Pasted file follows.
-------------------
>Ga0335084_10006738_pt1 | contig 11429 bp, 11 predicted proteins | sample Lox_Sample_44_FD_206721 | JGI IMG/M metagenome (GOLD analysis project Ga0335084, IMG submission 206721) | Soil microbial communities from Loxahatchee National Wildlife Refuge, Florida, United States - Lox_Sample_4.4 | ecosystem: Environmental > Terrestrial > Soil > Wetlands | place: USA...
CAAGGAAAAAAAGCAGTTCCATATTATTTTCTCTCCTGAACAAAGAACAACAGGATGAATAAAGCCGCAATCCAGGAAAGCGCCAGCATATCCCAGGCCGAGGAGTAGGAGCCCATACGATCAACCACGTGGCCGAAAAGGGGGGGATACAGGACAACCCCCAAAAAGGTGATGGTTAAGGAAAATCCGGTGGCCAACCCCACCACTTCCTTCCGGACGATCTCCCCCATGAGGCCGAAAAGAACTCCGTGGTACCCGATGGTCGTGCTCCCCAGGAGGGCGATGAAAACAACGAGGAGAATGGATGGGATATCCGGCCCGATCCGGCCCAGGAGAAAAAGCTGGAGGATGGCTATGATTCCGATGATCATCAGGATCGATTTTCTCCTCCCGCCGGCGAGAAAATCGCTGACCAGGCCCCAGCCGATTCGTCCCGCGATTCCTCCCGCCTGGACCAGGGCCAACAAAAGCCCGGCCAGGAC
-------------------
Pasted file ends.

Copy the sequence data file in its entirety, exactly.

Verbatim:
>Ga0335084_10006738_pt1 | contig 11429 bp, 11 predicted proteins | sample Lox_Sample_44_FD_206721 | JGI IMG/M metagenome (GOLD analysis project Ga0335084, IMG submission 206721) | Soil microbial communities from Loxahatchee National Wildlife Refuge, Florida, United States - Lox_Sample_4.4 | ecosystem: Environmental > Terrestrial > Soil > Wetlands | place: USA...
CAAGGAAAAAAAGCAGTTCCATATTATTTTCTCTCCTGAACAAAGAACAACAGGATGAATAAAGCCGCAATCCAGGAAAGCGCCAGCATATCCCAGGCCGAGGAGTAGGAGCCCATACGATCAACCACGTGGCCGAAAAGGGGGGGATACAGGACAACCCCCAAAAAGGTGATGGTTAAGGAAAATCCGGTGGCCAACCCCACCACTTCCTTCCGGACGATCTCCCCCATGAGGCCGAAAAGAACTCCGTGGTACCCGATGGTCGTGCTCCCCAGGAGGGCGATGAAAACAACGAGGAGAATGGATGGGATATCCGGCCCGATCCGGCCCAGGAGAAAAAGCTGGAGGATGGCTATGATTCCGATGATCATCAGGATCGATTTTCTCCTCCCGCCGGCGAGAAAATCGCTGACCAGGCCCCAGCCGATTCGTCCCGCGATTCCTCCCGCCTGGACCAGGGCCAACAAAAGCCCGGCCAGGAC